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Immigration status and voting patterns in Canada

Submitted by on May 7, 2013 – 9:30 amNo Comment | 8,300 views

According to Statistics Canada: “Eligible immigrants have been shown to vote less than others in some studies (U.S. Census Bureau 2010; Milan 2005). Various reasons have been put forward to explain this, including the lack of democratic traditions in some regions of the world, the lack of trust in institutions or differences in political culture (Bevelander and Pendakur 2007 and 2009). Differences in voting patterns across sub-groups of immigrants are not often reported due to small sample sizes. With the LFS, however, differences between recent immigrants, more established immigrants, and the Canadian-born can be studied, as well as differences across immigrants’ regions of birth.

Compared with more established immigrants and the Canadian-born, recent immigrants (those who immigrated to Canada in 2001 or later) were less likely to vote (Table 1). The voting rates were 51% for recent immigrants, 66% for more established immigrants and 67% for the Canadian-born. Turnout rates also differed across regions of birth, as immigrants born in West Central Asia and the Middle East (53%) or East Asian countries (54%) had lower rates, while people born in Western/Northern Europe (77%) or ‘Anglosphere’ countries (United States, United Kingdom (U.K.), Ireland, Australia and New Zealand) had the highest rates (75%).

Although immigrant men and women had similar voting rates overall, some differences can be found across regions of birth. Men born in Western and Northern Europe (excluding the U.K. and Ireland), Southern Europe, Southern Asia, Southeast Asia, and Africa had higher voting rates than women from these regions. The male–female difference was greatest for those born in Africa—11 percentage points. In contrast, women who were born in Anglosphere countries or in West Central Asian and Middle Eastern countries had slightly higher participation rates than their male counterparts.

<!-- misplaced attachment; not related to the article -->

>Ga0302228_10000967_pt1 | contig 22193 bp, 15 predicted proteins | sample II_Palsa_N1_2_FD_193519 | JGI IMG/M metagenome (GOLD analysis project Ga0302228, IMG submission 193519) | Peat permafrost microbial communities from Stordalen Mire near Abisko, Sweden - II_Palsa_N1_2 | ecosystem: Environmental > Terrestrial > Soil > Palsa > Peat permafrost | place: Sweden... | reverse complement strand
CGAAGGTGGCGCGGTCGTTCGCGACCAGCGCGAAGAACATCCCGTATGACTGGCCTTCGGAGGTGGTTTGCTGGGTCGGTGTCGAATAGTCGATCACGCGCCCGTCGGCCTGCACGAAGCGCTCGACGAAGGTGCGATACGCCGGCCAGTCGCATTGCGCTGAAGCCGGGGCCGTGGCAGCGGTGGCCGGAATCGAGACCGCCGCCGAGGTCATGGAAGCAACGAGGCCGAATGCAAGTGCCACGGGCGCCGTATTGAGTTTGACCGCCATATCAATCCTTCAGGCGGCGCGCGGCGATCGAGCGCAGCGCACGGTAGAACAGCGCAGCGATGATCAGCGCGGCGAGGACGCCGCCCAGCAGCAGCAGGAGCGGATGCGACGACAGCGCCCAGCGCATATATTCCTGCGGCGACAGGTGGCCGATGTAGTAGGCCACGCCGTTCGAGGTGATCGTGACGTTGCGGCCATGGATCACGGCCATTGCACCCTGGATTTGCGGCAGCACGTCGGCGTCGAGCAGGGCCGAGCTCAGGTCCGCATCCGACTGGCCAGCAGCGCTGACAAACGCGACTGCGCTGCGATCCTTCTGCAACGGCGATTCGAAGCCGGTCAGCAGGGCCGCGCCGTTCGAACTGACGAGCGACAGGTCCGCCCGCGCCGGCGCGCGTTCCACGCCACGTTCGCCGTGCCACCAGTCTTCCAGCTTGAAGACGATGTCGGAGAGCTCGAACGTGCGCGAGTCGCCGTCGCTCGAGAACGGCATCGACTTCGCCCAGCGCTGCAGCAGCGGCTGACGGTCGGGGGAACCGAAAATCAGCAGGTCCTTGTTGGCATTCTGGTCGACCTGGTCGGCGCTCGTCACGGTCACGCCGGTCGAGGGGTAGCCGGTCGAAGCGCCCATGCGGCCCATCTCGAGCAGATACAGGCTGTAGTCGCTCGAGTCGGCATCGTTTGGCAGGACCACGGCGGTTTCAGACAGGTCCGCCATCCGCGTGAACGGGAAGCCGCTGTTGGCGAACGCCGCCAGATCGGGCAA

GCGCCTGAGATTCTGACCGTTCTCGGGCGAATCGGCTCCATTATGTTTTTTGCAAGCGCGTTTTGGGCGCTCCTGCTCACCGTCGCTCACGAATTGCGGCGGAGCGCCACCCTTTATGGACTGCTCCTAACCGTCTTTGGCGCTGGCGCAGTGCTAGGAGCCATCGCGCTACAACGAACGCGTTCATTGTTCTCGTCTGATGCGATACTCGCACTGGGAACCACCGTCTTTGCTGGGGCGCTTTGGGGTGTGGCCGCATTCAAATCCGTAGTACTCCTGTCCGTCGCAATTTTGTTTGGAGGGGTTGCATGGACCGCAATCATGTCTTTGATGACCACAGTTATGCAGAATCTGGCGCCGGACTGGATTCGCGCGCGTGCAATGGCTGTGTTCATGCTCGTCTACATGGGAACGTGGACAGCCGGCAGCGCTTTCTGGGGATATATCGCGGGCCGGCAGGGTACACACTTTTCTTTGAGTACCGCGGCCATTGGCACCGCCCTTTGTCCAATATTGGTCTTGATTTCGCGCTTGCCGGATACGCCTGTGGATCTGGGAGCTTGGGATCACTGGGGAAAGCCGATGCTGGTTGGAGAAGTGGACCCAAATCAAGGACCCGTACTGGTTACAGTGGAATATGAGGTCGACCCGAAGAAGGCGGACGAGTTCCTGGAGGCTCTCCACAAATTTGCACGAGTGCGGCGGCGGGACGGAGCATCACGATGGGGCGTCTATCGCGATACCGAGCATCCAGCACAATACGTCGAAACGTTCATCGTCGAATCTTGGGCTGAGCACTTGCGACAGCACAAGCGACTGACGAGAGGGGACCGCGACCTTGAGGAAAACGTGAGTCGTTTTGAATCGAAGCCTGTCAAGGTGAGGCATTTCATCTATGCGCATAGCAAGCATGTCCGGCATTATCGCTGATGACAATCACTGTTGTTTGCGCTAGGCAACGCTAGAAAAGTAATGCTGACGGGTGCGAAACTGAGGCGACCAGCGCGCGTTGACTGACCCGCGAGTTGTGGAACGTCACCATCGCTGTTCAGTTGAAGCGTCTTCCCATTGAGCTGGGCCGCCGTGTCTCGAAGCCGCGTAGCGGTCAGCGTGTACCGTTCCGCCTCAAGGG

To what extent do immigrants become engaged in the Canadian democratic system over time? Although this is a difficult question to answer in the absence of longitudinal data, some insight can be gained by examining differences in the turnout rates between recent and established immigrants from the same region of birth (Table 2). For all source regions, the rates were higher among established immigrants. But for some communities, the difference was much larger.8 For example, 70% of established immigrants from Africa voted in the 2011 election, compared to just 43% of recent immigrants from that same region. Similarly, the difference between the established and the recently arrived was also significantly higher among Eastern European (21 percentage points), West Central Asian and Middle Eastern (17 points) immigrants. In contrast, the rates among more established immigrants were only marginally higher than those for the recently arrived who were born in Central/South America or East Asia. The lower rates seen among established immigrants born in Eastern Asia, in particular, suggest that they vote less overall, regardless of age or time spent in Canada”. Full article

Source: Statistics Canada, Factors Associated with Voting by By Sharanjit Uppal and Sébastien LaRochelle-Côté

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